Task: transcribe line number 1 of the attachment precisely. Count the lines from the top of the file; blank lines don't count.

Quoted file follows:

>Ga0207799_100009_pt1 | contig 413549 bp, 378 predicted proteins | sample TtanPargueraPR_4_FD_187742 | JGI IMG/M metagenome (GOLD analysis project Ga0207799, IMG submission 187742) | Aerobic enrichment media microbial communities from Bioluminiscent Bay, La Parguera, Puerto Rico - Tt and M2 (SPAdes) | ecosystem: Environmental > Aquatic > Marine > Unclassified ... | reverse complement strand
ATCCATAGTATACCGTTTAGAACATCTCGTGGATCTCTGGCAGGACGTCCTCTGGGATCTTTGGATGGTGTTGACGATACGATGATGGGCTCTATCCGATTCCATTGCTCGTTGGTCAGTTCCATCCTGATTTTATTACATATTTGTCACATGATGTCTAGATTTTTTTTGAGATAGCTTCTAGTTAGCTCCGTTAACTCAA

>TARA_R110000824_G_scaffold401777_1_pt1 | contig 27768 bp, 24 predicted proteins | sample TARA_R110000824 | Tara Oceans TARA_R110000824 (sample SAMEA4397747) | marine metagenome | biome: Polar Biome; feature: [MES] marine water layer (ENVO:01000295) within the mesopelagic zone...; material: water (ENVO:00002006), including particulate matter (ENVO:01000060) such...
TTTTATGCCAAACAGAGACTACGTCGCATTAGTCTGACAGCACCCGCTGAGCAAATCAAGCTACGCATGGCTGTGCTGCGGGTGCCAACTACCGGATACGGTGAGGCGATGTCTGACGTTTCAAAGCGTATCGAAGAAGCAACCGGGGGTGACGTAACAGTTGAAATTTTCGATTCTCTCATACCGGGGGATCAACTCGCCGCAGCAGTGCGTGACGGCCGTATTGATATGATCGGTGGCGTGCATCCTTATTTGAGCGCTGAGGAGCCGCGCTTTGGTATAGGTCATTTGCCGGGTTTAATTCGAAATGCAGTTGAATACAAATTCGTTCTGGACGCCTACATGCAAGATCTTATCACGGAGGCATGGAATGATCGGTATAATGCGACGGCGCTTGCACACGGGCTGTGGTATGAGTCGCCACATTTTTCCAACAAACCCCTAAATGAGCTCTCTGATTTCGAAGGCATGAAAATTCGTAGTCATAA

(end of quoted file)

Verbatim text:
>Ga0207799_100009_pt1 | contig 413549 bp, 378 predicted proteins | sample TtanPargueraPR_4_FD_187742 | JGI IMG/M metagenome (GOLD analysis project Ga0207799, IMG submission 187742) | Aerobic enrichment media microbial communities from Bioluminiscent Bay, La Parguera, Puerto Rico - Tt and M2 (SPAdes) | ecosystem: Environmental > Aquatic > Marine > Unclassified ... | reverse complement strand